As a rule, individuals would use the name closest to their last name for everyday use. The first and middle names could also be switched over time, especially after immigrants left for the United States. As an example, my grandmother was Yvette Céa Ruel. This is the name on her marriage certificate, death certificate, and the one engraved on her gravestone. Obtaining a copy of her baptismal certificate showed that the name given her at birth was Marie Céa Yvette Ruel. When I mentioned this to my mother, she stated that her mother had always hated the name Céa, and rarely mentioned it at all. This would explain why she used Yvette her entire adult life.
This is, however, a general rule for research, and not a mandatory practice. For example, my paternal grandfather was named Joseph Alfred Leclerc. Throughout his life he was known as Fred. To my knowledge, he was never called Joseph. His father was Joseph Pierre Leclerc. He was called Joseph or Joe his entire life, never using the name Pierre.
Sometimes the names would run together. For example, Marie Anne could sometimes become Marianne. The two names could also be used together and not separated. For example, Marie Louise would always be known as Marie Louise, not Louise or Marie. Names that in English are traditionally masculine or feminine can also be used in different ways in French. Jean-Marie is a common name for men. And in early Québec, many women were known as Marie Josephe instead of Marie Josephte.
Remember these naming practices as you trace your family back to Québec. When looking for baptismal records, or even for marriage records, look for the first names of Joseph and Marie in addition to others. This may be the clue that unlocks the hidden records.
In contrast to the English colonies to her south, New France had a very small number of immigrants. With a limited number of immigrant surnames, and with so many individuals being baptized as Marie or Joseph, it would quickly have become difficult to differentiate between ancestors with identical names. It is not uncommon at all to have, say, a Joseph Lebrun, who was son of Joseph Lebrun, with a nephew, cousin, and grandson all named Joseph Lebrun as well.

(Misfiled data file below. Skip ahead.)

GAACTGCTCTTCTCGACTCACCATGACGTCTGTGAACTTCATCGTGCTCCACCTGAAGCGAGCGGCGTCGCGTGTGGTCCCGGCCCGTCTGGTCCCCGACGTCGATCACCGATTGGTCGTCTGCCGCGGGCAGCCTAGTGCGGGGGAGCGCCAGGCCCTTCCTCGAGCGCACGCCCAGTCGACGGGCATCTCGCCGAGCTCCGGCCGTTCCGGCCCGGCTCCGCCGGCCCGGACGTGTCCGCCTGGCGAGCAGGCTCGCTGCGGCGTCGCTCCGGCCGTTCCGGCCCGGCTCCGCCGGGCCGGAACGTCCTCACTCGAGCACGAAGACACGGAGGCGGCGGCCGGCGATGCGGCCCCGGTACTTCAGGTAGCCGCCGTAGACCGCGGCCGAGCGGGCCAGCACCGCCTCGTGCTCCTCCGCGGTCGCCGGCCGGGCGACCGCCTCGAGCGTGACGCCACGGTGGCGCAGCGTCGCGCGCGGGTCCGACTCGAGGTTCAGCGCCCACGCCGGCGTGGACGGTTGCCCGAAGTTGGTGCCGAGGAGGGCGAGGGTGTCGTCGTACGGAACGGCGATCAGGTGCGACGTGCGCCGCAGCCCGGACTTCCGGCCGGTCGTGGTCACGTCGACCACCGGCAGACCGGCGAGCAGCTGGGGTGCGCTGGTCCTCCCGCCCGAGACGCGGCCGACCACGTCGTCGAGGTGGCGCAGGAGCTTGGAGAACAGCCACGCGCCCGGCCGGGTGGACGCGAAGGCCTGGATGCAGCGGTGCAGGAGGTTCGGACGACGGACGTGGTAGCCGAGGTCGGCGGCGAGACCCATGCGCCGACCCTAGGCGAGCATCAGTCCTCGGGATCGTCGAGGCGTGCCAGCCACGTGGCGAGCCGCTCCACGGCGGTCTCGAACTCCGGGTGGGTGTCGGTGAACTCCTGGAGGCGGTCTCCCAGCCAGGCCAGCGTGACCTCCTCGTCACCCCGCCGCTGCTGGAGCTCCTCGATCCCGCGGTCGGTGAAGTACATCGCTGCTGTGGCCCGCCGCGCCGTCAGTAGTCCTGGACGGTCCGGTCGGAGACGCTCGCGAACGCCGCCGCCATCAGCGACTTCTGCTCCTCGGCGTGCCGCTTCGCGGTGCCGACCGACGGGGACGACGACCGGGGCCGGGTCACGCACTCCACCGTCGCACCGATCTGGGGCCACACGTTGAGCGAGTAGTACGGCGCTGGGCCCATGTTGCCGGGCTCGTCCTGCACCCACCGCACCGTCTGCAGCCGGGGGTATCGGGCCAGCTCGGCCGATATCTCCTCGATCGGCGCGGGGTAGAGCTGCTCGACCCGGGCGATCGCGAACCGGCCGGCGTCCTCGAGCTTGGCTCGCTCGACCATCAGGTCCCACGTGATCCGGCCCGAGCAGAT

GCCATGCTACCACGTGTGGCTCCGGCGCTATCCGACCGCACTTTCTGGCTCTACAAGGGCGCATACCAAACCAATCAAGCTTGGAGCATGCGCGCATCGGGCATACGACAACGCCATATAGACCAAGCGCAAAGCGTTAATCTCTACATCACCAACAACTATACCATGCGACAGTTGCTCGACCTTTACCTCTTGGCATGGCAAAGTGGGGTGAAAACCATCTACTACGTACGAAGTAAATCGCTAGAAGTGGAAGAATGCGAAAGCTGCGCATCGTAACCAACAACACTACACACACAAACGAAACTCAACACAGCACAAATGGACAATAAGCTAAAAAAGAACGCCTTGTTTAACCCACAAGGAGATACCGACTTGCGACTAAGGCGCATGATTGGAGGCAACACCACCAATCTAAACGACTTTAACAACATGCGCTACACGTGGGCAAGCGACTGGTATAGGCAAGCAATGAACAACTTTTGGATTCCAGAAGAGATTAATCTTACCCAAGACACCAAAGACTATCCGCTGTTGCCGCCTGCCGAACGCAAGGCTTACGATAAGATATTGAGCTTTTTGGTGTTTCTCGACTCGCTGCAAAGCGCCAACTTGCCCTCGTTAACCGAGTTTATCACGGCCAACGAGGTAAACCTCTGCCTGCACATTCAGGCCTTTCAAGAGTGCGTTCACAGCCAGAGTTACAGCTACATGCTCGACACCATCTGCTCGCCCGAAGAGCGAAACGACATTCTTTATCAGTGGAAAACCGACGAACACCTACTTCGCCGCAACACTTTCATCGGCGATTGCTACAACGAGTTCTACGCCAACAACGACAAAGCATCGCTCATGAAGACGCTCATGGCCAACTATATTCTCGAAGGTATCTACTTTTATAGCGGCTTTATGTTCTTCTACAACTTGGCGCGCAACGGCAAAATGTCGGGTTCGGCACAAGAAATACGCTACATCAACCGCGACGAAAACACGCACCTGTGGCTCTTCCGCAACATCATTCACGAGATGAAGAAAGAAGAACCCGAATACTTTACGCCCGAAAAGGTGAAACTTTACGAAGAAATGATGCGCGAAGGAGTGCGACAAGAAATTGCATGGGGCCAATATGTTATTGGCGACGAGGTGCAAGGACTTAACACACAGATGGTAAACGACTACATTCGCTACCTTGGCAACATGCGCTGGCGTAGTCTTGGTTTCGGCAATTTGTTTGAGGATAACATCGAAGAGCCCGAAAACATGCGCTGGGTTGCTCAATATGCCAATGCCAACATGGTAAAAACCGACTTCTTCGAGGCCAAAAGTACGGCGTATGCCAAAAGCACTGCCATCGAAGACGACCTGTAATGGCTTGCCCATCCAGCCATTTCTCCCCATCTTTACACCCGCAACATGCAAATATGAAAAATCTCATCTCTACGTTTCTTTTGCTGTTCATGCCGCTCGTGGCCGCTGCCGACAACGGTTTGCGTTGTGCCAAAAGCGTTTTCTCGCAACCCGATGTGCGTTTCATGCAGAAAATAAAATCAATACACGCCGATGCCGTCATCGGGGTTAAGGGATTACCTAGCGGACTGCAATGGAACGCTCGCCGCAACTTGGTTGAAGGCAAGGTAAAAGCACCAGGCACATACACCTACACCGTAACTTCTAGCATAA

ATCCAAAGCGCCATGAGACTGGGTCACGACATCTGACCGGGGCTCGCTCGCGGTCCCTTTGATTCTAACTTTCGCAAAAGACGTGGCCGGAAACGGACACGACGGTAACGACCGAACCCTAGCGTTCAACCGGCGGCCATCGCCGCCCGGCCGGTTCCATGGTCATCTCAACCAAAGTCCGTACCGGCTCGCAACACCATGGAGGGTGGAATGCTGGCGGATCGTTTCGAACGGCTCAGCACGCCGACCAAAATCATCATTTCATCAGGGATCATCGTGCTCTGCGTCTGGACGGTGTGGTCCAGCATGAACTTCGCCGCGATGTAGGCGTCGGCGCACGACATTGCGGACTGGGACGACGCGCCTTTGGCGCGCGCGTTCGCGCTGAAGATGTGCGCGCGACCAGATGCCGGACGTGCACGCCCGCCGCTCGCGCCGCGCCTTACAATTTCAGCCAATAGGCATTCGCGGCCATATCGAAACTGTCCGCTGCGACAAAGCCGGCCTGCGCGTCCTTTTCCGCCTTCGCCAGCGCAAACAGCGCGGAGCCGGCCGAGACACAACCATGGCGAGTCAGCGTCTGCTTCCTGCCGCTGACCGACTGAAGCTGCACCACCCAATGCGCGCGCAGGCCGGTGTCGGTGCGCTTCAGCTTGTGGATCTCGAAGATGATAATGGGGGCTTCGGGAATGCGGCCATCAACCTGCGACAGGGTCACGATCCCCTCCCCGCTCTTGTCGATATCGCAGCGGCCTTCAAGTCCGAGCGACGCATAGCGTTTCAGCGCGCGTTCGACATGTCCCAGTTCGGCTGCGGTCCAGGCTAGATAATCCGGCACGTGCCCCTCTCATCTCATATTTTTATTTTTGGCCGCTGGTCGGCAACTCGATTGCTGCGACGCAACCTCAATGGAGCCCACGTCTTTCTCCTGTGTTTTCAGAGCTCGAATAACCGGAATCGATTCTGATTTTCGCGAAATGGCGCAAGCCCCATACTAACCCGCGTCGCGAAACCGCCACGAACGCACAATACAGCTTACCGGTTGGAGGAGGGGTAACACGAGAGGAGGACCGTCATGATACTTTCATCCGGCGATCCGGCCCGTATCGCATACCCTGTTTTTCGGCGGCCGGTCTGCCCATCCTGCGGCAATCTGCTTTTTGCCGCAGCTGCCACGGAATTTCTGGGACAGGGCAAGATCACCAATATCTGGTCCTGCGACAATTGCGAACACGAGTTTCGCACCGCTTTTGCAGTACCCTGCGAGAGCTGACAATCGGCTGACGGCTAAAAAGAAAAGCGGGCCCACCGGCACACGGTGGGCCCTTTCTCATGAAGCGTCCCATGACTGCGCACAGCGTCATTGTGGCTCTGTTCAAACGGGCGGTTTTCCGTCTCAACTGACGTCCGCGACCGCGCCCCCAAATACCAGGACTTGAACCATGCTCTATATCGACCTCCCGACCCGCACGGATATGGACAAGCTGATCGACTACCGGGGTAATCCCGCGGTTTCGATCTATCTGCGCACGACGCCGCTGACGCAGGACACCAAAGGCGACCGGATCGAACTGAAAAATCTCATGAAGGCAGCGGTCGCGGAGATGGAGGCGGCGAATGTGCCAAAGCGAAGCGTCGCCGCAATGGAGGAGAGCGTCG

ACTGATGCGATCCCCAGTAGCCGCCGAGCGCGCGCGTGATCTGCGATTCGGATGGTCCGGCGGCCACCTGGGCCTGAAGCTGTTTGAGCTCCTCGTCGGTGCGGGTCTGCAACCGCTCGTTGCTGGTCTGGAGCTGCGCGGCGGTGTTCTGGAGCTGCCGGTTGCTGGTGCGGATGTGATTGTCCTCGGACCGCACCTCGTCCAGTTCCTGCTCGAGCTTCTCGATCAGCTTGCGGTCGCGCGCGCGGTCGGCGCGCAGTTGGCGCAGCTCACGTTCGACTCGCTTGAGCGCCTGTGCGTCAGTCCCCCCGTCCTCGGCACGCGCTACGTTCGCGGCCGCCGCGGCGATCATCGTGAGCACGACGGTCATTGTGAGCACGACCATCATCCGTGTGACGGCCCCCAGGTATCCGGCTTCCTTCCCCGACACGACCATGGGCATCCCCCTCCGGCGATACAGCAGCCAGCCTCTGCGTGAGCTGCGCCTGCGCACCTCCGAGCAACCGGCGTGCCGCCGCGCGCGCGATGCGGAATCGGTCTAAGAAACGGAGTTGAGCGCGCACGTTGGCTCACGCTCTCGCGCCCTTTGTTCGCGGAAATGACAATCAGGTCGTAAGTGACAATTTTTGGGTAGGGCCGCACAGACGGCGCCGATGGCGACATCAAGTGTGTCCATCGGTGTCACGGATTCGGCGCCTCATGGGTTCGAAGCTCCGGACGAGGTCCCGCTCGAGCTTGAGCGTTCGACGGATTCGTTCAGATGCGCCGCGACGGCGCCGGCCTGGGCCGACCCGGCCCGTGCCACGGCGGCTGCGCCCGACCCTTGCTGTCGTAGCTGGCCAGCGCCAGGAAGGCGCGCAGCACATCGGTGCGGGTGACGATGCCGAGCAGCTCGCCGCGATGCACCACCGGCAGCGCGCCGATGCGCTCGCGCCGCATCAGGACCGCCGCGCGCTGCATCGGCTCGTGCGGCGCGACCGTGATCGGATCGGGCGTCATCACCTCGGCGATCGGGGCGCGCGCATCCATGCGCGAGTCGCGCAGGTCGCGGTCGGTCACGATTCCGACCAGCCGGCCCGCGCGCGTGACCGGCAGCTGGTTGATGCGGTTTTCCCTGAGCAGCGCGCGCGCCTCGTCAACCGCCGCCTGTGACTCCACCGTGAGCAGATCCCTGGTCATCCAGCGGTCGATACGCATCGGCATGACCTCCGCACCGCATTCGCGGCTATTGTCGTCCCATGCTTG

The practice of using “dit” names is one that was carried over from France to their colony in the New World. Dit literally means “called in French.” These names are used to differentiate between individuals who have the same surname and often the same first name. These names were appended onto the surname. Over time, some descendants can end up dropping the original surname and the dit name becomes the surname.
For example, my surname is Leclerc. My patrilineal immigrant ancestor was a man named Louis Houde. One of his descendants was a man named Gabriel Houde who married Jeanne Petitclair. Their descendants were called Houde dit Clair. Their great-grandson was Abraham Houde dit Clair. He married as Abraham Clair. During the course of his life Clair became Leclair, and eventually Leclerc. Some descendants still use the Leclair spelling variation.
Dit names came from many different sources, among them:
The good news is that most of the dit names are known. Several compilation of dit names have been published, among them one co-authored by the great French-Canadian genealogist René Jetté, Repertoire des noms de famille du Quebec des origines a 1825 [CS88/Q4/J47/1988]. This book is available in the NEHGS Research Library.
Tracing your ancestors back to Canada can be difficult. French-Canadian and Franco-American naming patterns can contain major clues to finding your ancestors in their home of Québec. When tracking these individuals, make no assumptions about their names and variations that might exist between their original form and their final form in the United States. You may indeed find yourself in the middle of a “name game,” but one that you are likely to win if you know the rules of play.